Fruitvale Volunteers The Lead in Oakland
It is all too easy to give and not receive. At least, this is the case for Veronica Jones, Meghan Freemoor, Alexei Cisneros, and Roger Rutgers: four graduates from Fruitvale Elementary School.
It was not too long ago that they were students in those seats, walking those halls. “I still remember the smell,” Alexei said. “It brings back nostalgia.”
Now these students walk the hall for another reason—to give back to the community in which they belonged. All four former Panthers are now part of a program called Reading Partners, one-on-one volunteer based tutoring for elementary school students struggling with reading. What appeals about the program to these four volunteers is not just its effect on improving students’ literacy levels. “I just love that I’m able to give back to my old school!” said Veronica. Her eyes glittered at the student testimonials lining the Fruitvale walls. “It’s really terrific, because I know I was in their shoes once.”
Reading Partners Site Coordinator Eli Schwartz is now in his second year leading the program at Fruitvale. “To have tutors come back who used to be students—that really shows the roots of this school are strong. We have an incredible team of educators.”
Eli’s passion is to make illiteracy defunct for every Fruitvale Elementary School student. “Our tutors are the backbone of our literacy program,” he said, “and the message is even more meaningful when they can say: ‘Yeah, I was a Panther, too.’ It makes it feel like it’s coming from a peer, not just any other adult. The kids know this person already has their best interests in mind because they are all Panthers, all connected by the same story.”
Roger Rutgers, the eldest of the four Fruitvale veterans, says his purpose for volunteering with the early literacy program is because it combines two of his greatest passions—helping kids and reading books. The fact that he can help students from his alma mater, and do so by reading together…this, he said, is a win-win.
“There’s just no volunteer program as strong as Reading Partners. You just show up, read through the curriculum with your student, and the kid gets back up to speed with grade level. It’s incredible.”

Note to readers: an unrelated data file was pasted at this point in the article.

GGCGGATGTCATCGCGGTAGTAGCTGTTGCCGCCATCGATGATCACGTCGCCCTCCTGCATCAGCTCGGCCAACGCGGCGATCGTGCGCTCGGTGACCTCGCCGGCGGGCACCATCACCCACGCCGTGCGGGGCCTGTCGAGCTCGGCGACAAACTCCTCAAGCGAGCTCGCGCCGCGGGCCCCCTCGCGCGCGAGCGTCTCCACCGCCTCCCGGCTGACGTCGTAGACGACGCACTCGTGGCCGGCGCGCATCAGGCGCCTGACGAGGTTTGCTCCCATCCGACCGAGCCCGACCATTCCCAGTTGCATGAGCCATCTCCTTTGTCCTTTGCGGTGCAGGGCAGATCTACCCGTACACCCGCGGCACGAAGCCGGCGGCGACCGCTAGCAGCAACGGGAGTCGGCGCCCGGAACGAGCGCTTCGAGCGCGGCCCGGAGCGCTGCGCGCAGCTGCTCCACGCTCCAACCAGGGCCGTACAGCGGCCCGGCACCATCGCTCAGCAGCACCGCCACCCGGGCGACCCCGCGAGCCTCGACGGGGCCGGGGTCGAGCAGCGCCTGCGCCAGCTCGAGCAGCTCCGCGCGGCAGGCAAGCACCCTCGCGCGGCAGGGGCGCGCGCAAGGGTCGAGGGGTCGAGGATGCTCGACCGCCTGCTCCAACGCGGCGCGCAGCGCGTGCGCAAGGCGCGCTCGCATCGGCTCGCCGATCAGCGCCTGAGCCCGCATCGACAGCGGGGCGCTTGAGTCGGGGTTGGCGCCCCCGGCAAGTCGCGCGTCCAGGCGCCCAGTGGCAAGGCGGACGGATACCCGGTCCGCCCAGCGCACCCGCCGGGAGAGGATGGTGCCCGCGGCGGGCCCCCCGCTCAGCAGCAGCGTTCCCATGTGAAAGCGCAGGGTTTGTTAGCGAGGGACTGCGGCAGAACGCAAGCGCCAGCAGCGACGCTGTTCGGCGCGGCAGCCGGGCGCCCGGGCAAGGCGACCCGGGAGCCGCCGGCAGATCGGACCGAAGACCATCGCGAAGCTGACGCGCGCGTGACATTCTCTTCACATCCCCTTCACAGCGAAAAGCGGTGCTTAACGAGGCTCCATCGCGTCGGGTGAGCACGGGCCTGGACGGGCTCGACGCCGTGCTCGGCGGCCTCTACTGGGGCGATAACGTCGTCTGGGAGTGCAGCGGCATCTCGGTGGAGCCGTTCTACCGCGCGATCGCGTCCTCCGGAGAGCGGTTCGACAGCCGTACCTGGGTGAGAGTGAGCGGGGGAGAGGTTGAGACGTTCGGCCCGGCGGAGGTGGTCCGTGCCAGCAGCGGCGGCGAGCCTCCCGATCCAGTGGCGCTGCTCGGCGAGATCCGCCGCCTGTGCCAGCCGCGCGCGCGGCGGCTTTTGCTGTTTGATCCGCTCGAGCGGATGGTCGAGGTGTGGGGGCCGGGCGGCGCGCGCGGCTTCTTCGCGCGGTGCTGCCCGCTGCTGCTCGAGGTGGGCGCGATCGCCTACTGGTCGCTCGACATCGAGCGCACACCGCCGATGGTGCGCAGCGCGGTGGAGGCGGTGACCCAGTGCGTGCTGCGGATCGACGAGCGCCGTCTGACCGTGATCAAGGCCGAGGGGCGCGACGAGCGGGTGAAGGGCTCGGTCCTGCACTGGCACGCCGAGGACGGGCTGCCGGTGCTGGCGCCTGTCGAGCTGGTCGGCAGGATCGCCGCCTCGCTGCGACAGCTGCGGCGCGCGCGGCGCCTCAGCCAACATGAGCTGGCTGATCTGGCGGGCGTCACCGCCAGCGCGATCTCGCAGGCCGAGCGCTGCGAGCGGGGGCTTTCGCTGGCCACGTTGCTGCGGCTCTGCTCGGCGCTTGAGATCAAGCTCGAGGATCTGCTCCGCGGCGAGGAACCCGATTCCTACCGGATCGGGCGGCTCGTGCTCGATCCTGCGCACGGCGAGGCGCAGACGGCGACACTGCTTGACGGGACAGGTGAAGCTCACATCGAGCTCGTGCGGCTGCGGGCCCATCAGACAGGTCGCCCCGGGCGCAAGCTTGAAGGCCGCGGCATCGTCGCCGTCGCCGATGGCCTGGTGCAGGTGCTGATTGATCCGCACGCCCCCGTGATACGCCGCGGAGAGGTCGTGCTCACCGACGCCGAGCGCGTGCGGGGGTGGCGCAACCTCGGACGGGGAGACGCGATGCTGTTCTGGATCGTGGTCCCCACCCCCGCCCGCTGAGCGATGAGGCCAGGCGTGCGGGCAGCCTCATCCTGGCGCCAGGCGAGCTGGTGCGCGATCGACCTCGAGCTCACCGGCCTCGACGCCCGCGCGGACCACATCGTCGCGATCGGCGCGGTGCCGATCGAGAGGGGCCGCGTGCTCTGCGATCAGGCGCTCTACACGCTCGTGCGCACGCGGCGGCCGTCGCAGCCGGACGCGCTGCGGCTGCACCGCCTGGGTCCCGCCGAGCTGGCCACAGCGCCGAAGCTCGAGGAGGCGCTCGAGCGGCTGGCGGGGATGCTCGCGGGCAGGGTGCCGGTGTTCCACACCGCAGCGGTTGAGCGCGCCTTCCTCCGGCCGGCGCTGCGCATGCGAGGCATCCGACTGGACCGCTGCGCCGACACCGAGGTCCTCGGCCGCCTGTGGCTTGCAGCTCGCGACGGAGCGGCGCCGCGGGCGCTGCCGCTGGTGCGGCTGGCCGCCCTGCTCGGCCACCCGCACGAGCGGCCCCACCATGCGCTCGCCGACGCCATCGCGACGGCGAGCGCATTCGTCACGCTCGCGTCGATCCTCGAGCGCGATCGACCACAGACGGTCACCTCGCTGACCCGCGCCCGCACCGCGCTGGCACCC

Veronica and Meghan first began volunteering because it was required for their high school Community Activism classes. What started off as a “checklist requirement,” Veronica said, “turned into one of the greatest joys of my week. I had no idea I’d grow so close with my kid.”
Meghan, feeling similarly, also added: “Yeah, and I got a friend out of it. Veronica and I didn’t even know each other until joining Reading Partners. Now we found out we also both went to Fruitvale. Such a small world.”
Whether connecting vowel sounds or connecting tutors, Eli says he’s been happy with his experience as a Reading Partners AmeriCorps member. “You’re doing something for your community—sure,” he paused to adjust a student’s progress sticker on the wall, “but ultimately, it’s about doing something for the world. If you can read, you can do anything. I couldn’t ask for a better mission, and having people like Veronica, Meghan…all the Fruitvale grads…to come alongside me, just makes the journey all the more meaningful.”
To learn about your local Reading Partners chapter, visit www.readingpartners.org, or stop by your old elementary school to see if they have joined the literacy movement nationwide.
— Jenna Philpott is a literacy enthusiast and supporter of Education International’s research team on early literacy best practices across the globe. She can be reached at: email@example.com.